Friday, 17 August 2018

TheGenealogist adds to Court and Crimianal Records collection

Following is from a press release from TheGenealogist.

TheGenealogist is adding to its Court and Criminal Records collection with the release of over 160,000 records of prisoners at the bar and their victims from the CRIM 9 records held by The National Archives. These documents were created by the Central Criminal Court and document the After Trial Calendar of Prisoners.  

Central Criminal Court; The Old Bailey

After Trial Calendars give family history researchers details of ancestors who were up before the Old Bailey, revealing the names of prisoners that had appeared before the court, the committing magistrates, offences the prisoner had been indicted for, the date of their trial and who they were tried before. The records give the verdict of the jury, previous convictions and the sentence or order of the court. Other information in these records are the names of the victim and the level of education or ‘Degree of Instruction’ as well as false names that the criminals may have used to try and hide their tracks from the authorities.

Use the After Trial Calendar of Prisoners records to
Find ancestors accused of crimes ranging from stealing a matchbox to murder
Discover people standing trial as forgers, baby farmers, German spies and more
Uncover some of the aliases adopted by criminal ancestors
See the occupation or trade of the offender
Research records covering the period 1855-1915

Comment:  The free Old Bailey Online website provides the Proceedings of the Old Bailey, 1674-1913 in a fully searchable edition of the largest body of texts detailing the lives of non-elite people ever published. Some of the CRIM 9 records are also at Findmypast.

Find it in a Library?

Most serious genealogists will have the catalogues of some libraries bookmarked. That will certainly include the local public library and likely local university libraries.

If you research a particular area away from where you live you may find publications of interest in that community's public library. Although there are lists of libraries I find it easier to just search online for the town name and the word library. Thanks to the magic of search that will usually find it even if the library catalogue is held at the county or other administrative level.

On a broader scale OCLC WorldCat connects you to the collections and services of more than 10,000 libraries worldwide. The Ottawa Public Library is listed as an OCLC library, but I'm told any information WorldCat has on their holdings is not up to date. WorldCat list the McGill University Library as third most often selected as a favorite by WorldCat users, and first in Canada.

OCLC now hosts Canada's National Union Catalogue - Voilà. While the old database AMICUS remains the primary source for Library and Archives Canada’s cataloguing records that's only for a few more weeks — until October 2018.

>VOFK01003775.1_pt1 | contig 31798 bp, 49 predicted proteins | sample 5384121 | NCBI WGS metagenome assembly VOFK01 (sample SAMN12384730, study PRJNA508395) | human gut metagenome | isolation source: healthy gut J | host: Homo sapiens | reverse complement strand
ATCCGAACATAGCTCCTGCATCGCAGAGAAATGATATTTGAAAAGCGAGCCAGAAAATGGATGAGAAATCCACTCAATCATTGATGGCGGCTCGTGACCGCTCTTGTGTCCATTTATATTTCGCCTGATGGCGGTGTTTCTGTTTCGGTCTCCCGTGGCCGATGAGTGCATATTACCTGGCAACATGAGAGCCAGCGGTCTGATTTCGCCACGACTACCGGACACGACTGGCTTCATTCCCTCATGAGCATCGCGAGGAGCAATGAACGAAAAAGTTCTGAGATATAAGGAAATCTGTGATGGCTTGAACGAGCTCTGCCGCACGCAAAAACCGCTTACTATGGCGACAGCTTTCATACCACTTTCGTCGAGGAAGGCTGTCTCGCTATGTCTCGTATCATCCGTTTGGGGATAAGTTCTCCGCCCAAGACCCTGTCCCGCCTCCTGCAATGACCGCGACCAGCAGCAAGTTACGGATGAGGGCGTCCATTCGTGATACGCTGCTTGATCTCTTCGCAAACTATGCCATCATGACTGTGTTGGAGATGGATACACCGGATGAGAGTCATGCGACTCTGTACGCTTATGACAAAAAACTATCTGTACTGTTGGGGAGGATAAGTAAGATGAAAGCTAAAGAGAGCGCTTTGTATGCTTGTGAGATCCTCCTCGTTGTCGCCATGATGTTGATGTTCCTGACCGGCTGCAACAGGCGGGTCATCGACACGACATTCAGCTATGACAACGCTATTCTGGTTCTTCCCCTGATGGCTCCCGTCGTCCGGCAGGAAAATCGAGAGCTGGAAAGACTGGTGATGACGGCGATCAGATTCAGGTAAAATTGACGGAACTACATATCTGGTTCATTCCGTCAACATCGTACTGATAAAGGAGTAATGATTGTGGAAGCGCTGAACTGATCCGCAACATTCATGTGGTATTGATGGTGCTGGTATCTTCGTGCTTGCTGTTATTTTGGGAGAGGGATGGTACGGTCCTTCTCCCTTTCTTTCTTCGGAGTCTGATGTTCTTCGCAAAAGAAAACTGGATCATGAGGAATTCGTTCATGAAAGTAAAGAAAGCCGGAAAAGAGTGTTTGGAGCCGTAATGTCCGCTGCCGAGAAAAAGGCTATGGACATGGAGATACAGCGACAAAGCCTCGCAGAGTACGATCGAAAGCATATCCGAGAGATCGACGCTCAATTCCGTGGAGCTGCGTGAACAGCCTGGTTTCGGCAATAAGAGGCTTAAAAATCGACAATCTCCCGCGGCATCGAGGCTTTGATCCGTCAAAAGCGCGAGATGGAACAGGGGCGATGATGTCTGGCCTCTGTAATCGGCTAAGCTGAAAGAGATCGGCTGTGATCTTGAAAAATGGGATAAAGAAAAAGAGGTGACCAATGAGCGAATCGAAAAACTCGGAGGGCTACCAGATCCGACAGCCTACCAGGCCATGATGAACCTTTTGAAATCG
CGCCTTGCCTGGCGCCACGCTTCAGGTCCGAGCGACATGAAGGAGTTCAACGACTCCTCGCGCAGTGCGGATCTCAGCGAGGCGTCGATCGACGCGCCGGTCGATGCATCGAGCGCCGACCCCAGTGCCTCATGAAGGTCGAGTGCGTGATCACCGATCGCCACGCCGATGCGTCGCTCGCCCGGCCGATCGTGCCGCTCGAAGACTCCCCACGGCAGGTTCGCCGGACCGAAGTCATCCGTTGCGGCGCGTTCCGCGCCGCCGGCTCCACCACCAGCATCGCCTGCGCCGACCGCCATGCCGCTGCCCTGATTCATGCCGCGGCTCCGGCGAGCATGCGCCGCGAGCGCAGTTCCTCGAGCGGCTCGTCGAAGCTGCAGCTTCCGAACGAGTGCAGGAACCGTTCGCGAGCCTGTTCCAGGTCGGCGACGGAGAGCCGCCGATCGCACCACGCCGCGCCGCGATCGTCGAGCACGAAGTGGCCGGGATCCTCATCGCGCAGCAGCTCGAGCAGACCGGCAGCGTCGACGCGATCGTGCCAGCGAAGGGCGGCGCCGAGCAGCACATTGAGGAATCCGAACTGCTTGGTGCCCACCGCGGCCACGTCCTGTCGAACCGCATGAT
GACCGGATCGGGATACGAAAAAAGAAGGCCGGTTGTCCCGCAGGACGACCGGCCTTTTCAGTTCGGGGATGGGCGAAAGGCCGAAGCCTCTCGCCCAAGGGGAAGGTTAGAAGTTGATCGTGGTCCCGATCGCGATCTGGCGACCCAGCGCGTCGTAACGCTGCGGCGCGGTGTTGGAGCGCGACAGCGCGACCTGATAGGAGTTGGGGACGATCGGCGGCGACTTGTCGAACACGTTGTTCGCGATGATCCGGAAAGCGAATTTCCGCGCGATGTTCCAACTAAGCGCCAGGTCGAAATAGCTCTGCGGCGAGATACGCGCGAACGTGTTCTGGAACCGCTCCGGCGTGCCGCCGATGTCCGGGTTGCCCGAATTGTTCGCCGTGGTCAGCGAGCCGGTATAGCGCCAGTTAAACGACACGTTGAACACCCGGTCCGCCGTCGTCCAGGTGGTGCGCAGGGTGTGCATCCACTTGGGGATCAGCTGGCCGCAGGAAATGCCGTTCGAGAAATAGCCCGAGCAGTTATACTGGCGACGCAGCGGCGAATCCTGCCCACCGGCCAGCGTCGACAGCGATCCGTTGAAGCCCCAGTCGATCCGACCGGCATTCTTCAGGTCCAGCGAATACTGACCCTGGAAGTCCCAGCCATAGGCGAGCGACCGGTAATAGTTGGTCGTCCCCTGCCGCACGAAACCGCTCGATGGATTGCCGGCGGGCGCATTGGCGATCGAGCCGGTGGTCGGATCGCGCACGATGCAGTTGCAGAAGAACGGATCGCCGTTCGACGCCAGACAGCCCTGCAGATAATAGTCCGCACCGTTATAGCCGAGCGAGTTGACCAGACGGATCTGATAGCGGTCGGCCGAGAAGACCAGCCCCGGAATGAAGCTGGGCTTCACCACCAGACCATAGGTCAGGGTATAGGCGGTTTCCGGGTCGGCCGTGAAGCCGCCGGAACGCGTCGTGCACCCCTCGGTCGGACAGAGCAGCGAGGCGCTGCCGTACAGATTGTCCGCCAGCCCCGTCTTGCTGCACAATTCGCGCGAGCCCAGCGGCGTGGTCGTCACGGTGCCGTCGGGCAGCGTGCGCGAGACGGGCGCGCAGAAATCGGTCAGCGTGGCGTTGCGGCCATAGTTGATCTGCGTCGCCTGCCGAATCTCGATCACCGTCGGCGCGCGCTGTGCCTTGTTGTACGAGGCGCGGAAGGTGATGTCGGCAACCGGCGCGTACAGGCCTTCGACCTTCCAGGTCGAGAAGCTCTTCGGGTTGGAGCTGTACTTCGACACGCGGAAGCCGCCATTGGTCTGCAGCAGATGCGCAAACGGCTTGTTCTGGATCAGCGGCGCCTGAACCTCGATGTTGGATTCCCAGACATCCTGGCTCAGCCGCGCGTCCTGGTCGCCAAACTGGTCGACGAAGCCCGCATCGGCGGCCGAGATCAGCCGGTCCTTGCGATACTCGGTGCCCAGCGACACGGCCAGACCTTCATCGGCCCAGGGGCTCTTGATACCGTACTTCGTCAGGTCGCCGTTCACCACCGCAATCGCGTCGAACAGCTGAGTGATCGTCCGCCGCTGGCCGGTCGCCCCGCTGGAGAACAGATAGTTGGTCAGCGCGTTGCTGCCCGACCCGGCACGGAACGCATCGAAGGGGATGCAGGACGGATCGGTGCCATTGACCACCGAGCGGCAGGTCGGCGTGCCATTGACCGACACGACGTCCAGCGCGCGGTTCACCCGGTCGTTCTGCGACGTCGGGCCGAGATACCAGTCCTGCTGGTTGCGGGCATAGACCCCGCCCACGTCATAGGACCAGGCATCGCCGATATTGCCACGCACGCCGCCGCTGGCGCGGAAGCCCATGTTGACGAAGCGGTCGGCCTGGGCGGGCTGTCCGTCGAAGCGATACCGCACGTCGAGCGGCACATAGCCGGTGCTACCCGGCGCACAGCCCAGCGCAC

In the UK Copac exposes rare and unique research material by bringing together the catalogues of over 100 major UK and two Irish libraries. In a single search you can discover the holdings of the UK’s national libraries (the British Library and National Libraries of Scotland and Wales), many University libraries, and specialist research libraries.

For the genealogist there are specialist libraries, perhaps the library of a genealogical society in which you're a member. For the UK don't overlook SoGCat from the Society of Genealogists.

Digitized books are available from several virtual library sources through the catalog search on the Internet Archive, Google Books and Family History Books from the LDS.

Do you have any other library catalog(ue) sources I've overlooked?

Thursday, 16 August 2018

BIFHSGO Conference 2018

If you're an economy-minded last-minute type of person ... your time has come.

The deadline for a discount on early registration for the BIFHSGO conference is 23:59 EDT on Friday 17 August. It will cost you an extra $30 if you decide to register after that date.

Start registration here.

BIFHSGO members remember to sign in to your account to receive the additional member discount.

Family Tree Magazine - September Issue

Here are some of the articles featured in the new look September issue.

Tracing workhouse lives 
Gill Blanchard, author of Tracing your Ancestors, Cambridgeshire, Essex, Norfolk and Suffolk : A Guide for Family Historians, draws of many examples from Norfolk and Suffolk in discussing the documentation to be found for those who fell under the workhouse system.

Making a "Home Sweet Home"
Jayne Shrimpton summarizes the textile creations to be found in the home made by generations of female forebears.

Discover Court Records
Chris Paton writes a "beginners guide to advanced records." Covering both ecclesiastical and civil courts for Britain and Ireland. Scotland receives particular attention.

Interpreting Ethnicity
Using tests from Family Tree DNA and Living DNA Geoff Wicks explores his ethnicity results. Having traced all sides of his family history back between 200 and 250 years in England he compares the geographical distribution from Living DNA with the distribution of his grandparents surnames. Considering that the DNA he carries goes back hundreds of years, encompassing many more than just four grandparents surnames, discrepancies are to be expected.

Hush Hush, Nudge Nudge, Wink Wink
The story of Adèle Emm's search for information on her father's work as a member of the Home Office Intelligence Unit in World War II. Some small progress was made through the county record office.

Masterclass on Restoring Old Photos
Mike Bedford offers basic guidance using the PC app

As always, there's much more in the issue than covered here. Find out about subscribing to Family Tree.